Park 12 - The Collection is one of several downtown apartment projects with appeal to millennials. Photo courtesy of Greystar.

Park 12 - The Collection is one of several downtown apartment projects with appeal to millennials. Photo courtesy of Greystar.

San Diego developers who focus what they build on so-called millennials are right on target when it comes reaching the biggest market.

According to a recent study by the commercial real estate brokerage firm Cushman & Wakefield, people between the ages of 20 and 34 — millennials — account for 24.3 percent of San Diego’s population.

When it comes to those likely to be in the market to buy condominiums or rent apartments, that’s far more than any other age group in the market, although their younger siblings account for a slightly larger share of the overall population — 25 percent, according to Cushman & Wakefield.

That makes San Diego home to the third highest concentration of millennials in the country, according to Cushman & Wakefield.

Only Provo, Utah, and Austin, Texas, have higher concentrations of millennials at 26.8 percent and 24.5 percent respectively.

Taken together, millennials and those under the age of 19 are 49 percent of San Diego’s population.

That’s good news for developers of the newer downtown apartment projects such as Greystar’s Park 12-The Collection which just came on the market in April with 718 apartments overlooking Petco Park and The Richman Group’s K-tower with 222 apartments near the downtown library in East Village and LMC’s 368-unit Shift in East Village, with its distinctive red-and-black design.

Those projects have a host of amenities meant to appeal to younger renters such as fancy game rooms stocked with video games and indoor dog parks.

And while downtown is a hot market for millennials, it’s North Park just a bit removed from downtown that was listed by RentCafe, an apartment listing service, as one of the top 20 ZIP codes in the nation when it comes to having the highest concentration of younger residents at 33.1 percent of the population.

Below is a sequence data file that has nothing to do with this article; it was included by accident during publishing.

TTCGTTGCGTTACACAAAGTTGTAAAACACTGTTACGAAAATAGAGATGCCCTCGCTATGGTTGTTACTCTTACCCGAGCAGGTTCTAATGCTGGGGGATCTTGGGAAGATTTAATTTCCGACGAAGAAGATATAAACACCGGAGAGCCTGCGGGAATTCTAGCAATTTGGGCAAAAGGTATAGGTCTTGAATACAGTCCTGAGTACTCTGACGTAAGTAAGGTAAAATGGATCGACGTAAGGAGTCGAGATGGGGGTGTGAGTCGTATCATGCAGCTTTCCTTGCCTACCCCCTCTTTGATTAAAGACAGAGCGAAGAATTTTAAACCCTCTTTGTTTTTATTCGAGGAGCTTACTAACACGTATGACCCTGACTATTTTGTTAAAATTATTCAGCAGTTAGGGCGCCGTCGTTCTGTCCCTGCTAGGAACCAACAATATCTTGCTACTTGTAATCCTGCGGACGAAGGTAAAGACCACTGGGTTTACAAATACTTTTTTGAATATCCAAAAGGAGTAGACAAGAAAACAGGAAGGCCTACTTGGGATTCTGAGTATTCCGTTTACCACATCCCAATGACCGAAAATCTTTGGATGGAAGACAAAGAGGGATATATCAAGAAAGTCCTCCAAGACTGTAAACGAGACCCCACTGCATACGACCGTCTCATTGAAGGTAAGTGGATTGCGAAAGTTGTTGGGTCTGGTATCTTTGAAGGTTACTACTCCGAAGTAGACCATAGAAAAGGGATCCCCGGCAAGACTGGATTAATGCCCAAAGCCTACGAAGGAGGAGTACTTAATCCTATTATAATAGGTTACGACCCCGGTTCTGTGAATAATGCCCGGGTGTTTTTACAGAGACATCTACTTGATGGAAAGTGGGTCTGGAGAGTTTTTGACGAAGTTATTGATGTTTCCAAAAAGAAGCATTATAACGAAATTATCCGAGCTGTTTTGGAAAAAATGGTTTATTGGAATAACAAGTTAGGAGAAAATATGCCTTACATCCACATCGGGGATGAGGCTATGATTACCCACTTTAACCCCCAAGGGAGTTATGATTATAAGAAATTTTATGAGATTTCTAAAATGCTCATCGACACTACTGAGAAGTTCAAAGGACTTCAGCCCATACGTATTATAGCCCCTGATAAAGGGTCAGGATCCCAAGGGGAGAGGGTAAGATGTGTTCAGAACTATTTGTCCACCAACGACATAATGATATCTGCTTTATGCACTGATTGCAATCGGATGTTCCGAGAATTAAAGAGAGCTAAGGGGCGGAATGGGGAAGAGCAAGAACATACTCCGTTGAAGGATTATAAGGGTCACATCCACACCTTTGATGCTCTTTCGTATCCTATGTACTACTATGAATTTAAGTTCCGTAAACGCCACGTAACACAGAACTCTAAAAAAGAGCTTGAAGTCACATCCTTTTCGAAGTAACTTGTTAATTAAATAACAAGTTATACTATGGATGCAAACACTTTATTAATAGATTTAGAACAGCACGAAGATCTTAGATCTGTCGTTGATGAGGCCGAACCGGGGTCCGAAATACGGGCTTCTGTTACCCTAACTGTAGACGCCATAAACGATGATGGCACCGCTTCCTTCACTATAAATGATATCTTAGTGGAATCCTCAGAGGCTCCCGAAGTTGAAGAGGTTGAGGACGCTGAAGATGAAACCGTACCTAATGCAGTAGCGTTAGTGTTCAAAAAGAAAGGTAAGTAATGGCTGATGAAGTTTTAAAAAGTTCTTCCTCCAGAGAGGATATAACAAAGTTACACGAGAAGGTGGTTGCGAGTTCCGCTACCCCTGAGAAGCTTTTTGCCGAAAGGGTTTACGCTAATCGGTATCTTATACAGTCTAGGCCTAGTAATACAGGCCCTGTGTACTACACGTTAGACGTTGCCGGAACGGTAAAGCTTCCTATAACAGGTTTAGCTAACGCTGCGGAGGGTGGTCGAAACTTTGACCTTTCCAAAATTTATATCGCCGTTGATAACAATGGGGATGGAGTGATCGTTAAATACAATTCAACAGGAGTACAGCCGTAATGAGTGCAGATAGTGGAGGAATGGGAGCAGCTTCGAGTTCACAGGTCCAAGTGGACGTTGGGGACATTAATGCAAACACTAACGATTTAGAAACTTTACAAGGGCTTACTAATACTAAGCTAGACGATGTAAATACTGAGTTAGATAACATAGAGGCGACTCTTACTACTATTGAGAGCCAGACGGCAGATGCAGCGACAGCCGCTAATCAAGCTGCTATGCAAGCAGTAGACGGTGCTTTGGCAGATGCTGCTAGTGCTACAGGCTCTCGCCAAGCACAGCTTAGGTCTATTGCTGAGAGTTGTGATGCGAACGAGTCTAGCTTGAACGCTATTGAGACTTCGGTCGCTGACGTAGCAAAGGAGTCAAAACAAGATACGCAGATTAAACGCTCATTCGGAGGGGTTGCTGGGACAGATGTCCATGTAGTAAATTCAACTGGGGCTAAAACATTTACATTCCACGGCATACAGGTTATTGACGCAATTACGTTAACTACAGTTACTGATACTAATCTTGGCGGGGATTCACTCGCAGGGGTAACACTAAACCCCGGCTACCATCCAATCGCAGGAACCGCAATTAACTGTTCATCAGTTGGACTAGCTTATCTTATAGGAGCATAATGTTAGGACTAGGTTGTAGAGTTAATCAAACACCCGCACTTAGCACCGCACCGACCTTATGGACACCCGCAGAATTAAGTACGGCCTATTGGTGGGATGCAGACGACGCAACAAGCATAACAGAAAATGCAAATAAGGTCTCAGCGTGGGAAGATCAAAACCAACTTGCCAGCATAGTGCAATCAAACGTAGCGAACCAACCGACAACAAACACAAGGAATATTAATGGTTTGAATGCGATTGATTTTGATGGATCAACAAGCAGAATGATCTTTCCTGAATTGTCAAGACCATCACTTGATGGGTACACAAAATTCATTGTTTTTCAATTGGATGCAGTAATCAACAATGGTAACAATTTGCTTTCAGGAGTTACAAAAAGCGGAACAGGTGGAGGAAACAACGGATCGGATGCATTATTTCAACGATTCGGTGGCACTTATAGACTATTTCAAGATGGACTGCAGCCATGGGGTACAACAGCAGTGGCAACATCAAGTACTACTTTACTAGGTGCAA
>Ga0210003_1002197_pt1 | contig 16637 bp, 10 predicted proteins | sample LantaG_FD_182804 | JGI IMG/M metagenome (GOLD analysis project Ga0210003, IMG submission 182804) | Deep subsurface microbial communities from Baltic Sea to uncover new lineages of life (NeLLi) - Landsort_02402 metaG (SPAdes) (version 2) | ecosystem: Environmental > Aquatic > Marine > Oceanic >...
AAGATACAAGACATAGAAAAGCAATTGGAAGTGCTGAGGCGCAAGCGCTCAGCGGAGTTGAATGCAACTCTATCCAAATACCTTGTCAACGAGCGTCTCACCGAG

Among those drawing on that population is H.G. Fenton Co., which is finishing up The BLVD — a 165-apartment complex on El Cajon Boulevard, and Alliance Residential, which recently completed the 118-unit Broadstone North Park on Texas Street.

Not to be ignored, baby boomers, who account for a sizable chunk of the region’s population, are getting attention as likely buyers for some newer, pricey condominium projects in Bankers Hill, including developer

A. J. Tangsoc’s 41West which is marketing a penthouse for $4.7 million and Zephyr’s The Park.

According to RentCafe, three San Diego County neighborhoods, two in Chula Vista and one in El Cajon are among the ZIP codes with the largest baby boomer population in California.

“Apartment developers would typically look at population growth, job growth, new major employers who may draw people to a certain area, a shift in housing preferences of newer or older generations, as in a preference to live in a walkable neighborhood, or closer to entertainment, or to have access to luxury amenities without having to buy,” said Adrian Rosenberg of RentCafe. “So, in terms of development, targeting millennials or baby boomers depending on the area where they live is indeed the right thing to do.”